5th Symposium on Fire and Forest Meteorology and the 2nd International Wildland Fire Ecology and Fire Management Congress

Monday, 17 November 2003: 4:00 PM
Fuel Characteristic Classification System
Roger D. Ottmar, USDA Forest Service, Seattle, WA; and D. V. Sandberg, S. J. Prichard, and C. L. Riccardi
Poster PDF (126.1 kB)
The ongoing development of sophisticated fire behavior, fire effects, and carbon balance models and the implementation of large landscape assessments has demonstrated the need for a comprehensive system of fuelbed classification that more accurately captures the structural complexity and geographical diversity of fuelbeds. The Fire and Environmental Research Applications team (FERA) of the Pacific Northwest Research Station, U.S Department of Agriculture, Forest Service, is developing a National System of Fuel Characteristic Classification (FCC) to accommodate this need. The system will provide consistently organized fuels data along with numerical inputs to fire behavior, fire effects, and dynamic vegetation models. Users can generate fuel characteristics by accessing existing fuelbed descriptions (fuelbed prototypes) using generic information such as ecoregion, cover type, or vegetation form. Fuelbed default settings can be enhanced using more detailed information about vegetation structure and fuel biomass. When the user has completed editing the fuelbed data, the FCC system calculates or infers quantitative fuel characteristics (physical, chemical, and structural properties) and probable fire parameters. The system will assign the selected or enhanced fuelbed a fire behavior fuel model and a FCC potential number that describes the fuel complex based on fire behavior, crown fire, and available fuel potentials. These assignments will faciltate communcation among users.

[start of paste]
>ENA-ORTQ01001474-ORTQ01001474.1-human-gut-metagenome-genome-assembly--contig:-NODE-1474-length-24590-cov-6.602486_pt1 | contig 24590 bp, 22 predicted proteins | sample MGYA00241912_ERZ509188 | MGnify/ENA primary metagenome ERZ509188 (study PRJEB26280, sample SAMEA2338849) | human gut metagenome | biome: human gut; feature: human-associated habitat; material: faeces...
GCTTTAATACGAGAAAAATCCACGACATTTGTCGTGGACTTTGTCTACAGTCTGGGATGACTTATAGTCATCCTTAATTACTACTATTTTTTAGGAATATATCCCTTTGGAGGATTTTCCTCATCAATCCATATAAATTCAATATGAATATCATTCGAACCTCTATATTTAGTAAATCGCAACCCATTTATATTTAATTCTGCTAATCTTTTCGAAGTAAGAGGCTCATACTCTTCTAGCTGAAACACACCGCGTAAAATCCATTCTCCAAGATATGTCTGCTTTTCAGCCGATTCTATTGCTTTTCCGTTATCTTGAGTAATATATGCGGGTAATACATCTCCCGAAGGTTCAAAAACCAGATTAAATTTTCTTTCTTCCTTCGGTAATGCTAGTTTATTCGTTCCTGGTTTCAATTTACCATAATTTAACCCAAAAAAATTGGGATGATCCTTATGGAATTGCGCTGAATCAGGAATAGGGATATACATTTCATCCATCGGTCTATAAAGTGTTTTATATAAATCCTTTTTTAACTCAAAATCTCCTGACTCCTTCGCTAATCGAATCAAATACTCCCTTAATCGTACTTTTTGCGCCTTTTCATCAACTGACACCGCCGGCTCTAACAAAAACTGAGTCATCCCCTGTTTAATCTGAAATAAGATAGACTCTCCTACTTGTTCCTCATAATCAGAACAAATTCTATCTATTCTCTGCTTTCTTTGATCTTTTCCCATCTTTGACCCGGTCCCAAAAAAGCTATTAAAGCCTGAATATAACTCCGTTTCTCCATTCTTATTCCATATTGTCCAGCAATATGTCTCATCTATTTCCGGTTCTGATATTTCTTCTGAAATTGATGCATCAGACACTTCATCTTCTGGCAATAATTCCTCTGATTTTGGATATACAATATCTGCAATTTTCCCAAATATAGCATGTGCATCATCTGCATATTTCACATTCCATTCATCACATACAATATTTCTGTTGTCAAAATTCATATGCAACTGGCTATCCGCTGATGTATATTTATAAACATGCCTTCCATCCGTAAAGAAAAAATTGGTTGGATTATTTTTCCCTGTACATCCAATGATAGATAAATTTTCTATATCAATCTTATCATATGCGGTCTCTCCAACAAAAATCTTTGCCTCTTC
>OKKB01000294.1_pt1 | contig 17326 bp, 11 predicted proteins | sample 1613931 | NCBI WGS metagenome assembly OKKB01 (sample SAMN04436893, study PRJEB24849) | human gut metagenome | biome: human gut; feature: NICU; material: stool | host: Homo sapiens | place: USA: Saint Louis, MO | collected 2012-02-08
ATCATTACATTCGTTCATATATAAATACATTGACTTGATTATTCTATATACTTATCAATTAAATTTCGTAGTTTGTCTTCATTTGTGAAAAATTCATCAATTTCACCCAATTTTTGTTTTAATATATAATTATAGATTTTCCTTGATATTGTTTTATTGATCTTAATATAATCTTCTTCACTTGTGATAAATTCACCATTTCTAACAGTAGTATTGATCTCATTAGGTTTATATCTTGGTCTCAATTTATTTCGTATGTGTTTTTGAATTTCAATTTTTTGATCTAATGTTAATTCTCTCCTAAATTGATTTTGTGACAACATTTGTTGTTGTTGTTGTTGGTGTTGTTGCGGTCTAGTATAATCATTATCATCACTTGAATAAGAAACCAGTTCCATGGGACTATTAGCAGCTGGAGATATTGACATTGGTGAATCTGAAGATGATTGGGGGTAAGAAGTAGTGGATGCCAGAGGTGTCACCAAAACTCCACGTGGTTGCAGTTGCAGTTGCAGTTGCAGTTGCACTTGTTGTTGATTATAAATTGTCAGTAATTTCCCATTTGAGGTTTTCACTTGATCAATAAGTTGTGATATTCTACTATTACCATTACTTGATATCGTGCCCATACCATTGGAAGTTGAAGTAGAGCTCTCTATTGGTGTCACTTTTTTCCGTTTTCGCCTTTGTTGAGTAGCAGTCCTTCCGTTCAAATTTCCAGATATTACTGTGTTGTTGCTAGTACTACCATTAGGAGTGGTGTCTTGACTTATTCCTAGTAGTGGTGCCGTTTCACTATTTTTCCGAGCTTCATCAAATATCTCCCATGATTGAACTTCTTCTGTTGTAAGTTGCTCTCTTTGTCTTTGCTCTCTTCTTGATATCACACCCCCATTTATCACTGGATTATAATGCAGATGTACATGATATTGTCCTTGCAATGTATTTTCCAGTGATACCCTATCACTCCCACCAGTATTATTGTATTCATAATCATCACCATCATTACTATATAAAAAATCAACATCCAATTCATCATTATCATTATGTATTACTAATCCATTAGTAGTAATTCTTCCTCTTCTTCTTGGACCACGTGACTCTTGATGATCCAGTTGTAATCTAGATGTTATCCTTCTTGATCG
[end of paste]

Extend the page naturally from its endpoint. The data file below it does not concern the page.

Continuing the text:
The FCC software system is supported by a large data library that warehouses fuels information including biomass equations, physiognomic features, and physical parameters. This information was compiled from published and unpublished literature, photo series datasets, and expert opinion from across the United States. The system will be housed on the worldwide web and be available for use in late 2003.

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